Saving money and getting a great-looking lawn and landscape in the spring starts with you! This simple guide will save you the costs of expensive treatments by proactively eliminating issues.
1. Fix Snow Mold & Mole Damage
After the snow melts from another tough Ohio winter, most people get to see the damage caused by snow resting on the grass. The most common forms of damage are snow mold and mole trails.
Snow mold is easily recognizable, with small- to medium-size patches of what appears to be dead grass. This condition is a result of fungi that grows and thrives underneath the heavy snow blanket. As unsightly as snow mold may be, these spots of dead-looking grass are confined to the blades of grass and do not affect the growing part of the plant.
Avoid the expensive treatments and lightly rake up the infected areas instead. This will allow oxygen to circulate and speed up the natural recovery of your lawn.
Mole damage, meanwhile, is identified by narrow, twisted ridges throughout your lawn. The small, mouse-like rodents hide underneath the snow blanket during the winter months, causing a tunneling effect in your lawn. Lightly rake these areas, and the problem will correct itself.
Tip: Be gentle! Don’t rake too hard in the spring, as this can cause damage to plants.
2. Prevent Weeds
Early spring is a perfect time to prevent weeds from establishing themselves in your landscape beds. The key to effective control is preventing the weeds from germinating.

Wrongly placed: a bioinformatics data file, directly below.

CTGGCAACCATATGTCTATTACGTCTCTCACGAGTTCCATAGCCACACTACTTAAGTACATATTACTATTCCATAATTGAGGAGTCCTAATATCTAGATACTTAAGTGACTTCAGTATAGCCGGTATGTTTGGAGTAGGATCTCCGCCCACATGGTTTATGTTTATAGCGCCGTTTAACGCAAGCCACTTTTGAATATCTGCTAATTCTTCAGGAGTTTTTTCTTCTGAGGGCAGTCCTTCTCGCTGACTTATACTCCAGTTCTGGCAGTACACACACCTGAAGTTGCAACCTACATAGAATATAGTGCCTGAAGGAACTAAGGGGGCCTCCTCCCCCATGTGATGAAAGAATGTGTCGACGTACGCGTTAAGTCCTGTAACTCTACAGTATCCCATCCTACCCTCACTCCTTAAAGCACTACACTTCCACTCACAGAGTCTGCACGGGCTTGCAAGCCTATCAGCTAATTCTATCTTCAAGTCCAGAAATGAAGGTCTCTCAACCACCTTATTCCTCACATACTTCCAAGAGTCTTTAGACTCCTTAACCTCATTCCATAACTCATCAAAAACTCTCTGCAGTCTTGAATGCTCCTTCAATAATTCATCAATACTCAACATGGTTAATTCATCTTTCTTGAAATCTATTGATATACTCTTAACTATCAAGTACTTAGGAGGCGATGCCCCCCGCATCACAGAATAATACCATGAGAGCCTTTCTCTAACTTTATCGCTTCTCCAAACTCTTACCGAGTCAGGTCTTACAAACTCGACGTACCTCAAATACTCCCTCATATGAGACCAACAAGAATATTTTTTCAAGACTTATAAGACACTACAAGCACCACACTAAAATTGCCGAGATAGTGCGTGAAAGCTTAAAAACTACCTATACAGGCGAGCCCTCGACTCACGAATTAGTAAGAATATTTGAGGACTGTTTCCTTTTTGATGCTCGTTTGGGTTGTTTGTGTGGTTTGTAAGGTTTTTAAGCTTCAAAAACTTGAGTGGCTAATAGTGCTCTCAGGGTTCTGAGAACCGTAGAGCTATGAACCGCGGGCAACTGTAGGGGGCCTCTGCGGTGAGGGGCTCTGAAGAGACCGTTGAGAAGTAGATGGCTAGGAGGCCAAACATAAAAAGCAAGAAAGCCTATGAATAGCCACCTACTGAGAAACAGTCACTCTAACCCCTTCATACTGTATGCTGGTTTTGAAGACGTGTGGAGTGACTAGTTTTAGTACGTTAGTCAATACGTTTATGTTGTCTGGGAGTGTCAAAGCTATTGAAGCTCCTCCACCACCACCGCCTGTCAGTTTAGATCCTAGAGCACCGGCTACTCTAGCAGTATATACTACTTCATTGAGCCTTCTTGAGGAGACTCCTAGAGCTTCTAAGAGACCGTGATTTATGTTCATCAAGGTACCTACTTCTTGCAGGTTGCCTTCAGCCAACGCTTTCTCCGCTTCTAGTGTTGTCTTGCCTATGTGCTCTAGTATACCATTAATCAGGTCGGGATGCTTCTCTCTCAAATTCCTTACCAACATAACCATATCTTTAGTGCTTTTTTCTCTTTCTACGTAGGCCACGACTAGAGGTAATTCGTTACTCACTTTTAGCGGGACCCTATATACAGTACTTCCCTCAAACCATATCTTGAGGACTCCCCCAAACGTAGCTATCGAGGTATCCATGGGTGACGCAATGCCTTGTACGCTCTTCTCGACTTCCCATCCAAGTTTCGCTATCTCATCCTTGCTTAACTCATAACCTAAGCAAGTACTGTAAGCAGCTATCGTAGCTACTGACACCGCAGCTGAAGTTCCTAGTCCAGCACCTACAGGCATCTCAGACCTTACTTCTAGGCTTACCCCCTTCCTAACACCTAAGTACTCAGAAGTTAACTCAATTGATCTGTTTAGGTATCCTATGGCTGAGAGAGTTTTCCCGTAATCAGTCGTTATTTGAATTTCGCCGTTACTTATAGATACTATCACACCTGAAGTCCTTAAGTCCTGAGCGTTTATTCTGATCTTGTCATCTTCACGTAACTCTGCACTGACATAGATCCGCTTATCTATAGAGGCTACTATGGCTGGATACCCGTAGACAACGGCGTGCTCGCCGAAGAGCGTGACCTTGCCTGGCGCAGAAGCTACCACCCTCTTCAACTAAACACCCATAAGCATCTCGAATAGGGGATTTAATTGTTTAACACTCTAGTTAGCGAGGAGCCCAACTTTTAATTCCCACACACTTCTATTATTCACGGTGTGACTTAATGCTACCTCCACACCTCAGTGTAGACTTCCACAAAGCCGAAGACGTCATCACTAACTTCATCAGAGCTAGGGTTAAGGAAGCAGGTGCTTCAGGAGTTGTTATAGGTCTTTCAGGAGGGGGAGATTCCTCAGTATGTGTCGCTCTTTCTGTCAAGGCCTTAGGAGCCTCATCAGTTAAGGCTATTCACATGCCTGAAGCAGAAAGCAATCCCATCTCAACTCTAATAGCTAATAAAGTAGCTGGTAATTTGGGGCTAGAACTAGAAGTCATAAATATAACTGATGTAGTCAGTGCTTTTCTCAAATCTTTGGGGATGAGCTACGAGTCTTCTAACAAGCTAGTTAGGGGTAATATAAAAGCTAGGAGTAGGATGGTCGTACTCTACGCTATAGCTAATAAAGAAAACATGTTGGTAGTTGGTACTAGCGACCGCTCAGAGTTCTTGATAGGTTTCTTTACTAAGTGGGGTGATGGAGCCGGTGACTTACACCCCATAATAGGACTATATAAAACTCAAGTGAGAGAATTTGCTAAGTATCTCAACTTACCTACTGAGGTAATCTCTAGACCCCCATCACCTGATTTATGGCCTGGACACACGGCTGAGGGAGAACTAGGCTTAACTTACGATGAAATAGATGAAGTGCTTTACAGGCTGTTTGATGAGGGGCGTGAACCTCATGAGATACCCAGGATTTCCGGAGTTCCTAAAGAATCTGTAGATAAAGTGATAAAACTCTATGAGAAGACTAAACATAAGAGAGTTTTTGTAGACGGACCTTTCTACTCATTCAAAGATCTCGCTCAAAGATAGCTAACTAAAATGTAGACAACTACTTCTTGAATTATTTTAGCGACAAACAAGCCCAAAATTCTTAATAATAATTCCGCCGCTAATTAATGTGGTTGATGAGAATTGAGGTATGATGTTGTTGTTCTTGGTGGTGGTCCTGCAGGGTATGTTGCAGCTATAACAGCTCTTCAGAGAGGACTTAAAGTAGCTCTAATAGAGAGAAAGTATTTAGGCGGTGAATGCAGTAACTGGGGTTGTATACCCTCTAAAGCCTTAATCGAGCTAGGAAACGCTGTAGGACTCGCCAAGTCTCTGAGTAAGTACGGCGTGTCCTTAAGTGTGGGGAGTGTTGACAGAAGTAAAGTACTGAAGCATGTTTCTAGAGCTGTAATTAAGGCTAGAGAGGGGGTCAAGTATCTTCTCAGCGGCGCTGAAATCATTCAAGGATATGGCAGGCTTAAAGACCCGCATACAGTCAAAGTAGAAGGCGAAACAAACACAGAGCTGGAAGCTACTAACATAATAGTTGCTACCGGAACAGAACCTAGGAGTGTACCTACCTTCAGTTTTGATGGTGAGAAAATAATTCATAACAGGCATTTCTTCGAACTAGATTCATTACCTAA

Putting down granular herbicide in your beds before you mulch will prevent weed seeds from germinating throughout the year. Coupled with an occasional quarterly spray treatment, this will save you a lot of time on your hands and knees pulling those pesky weeds.
3. Plant Pruning & Perennial Care
Before your landscape begins to bloom, take some time to perform basic maintenance on your plants. Cutting back last season’s dead foliage and pruning your shrubs/trees can help your landscape maintain a clean, neat look.
Cut back any perennial grasses, and remove any dead bloom stalks. Early spring is also a great time to separate perennials, creating more plants. Using a spade shovel, divide the perennial in half, creating two plants.
Early spring is also a great time to transplant any existing trees or shrubs that you want moved. The key to transplanting is removing the plant with a sufficient amount of soil around it that contains feeder roots. Insufficient soil around those roots could kill the plant.
The general rule of thumb is that with most small- to medium-size shrubs, dig a root ball that is 20 times larger than the trunk. This allows for ample feeder roots and will prevent the plant from going into shock.
4. Prevent Harmful Tree & Shrub Insects
Fruit trees, magnolias, crab apples and other shrubs often encounter unwelcome guests over the winter months. These insects — a list that includes spiders and mites — hide in your plants, just below the surface, sustaining themselves on your plants’ nutrients.
An inexpensive dormant oil spray before your plants bloom will kill these intruders and prevent you from needing an expensive treatment later in the season.
Need help keeping your lawn and landscape looking its best? Green Impressions offers residential landscape maintenance services across Northeast Ohio. Contact us to learn more.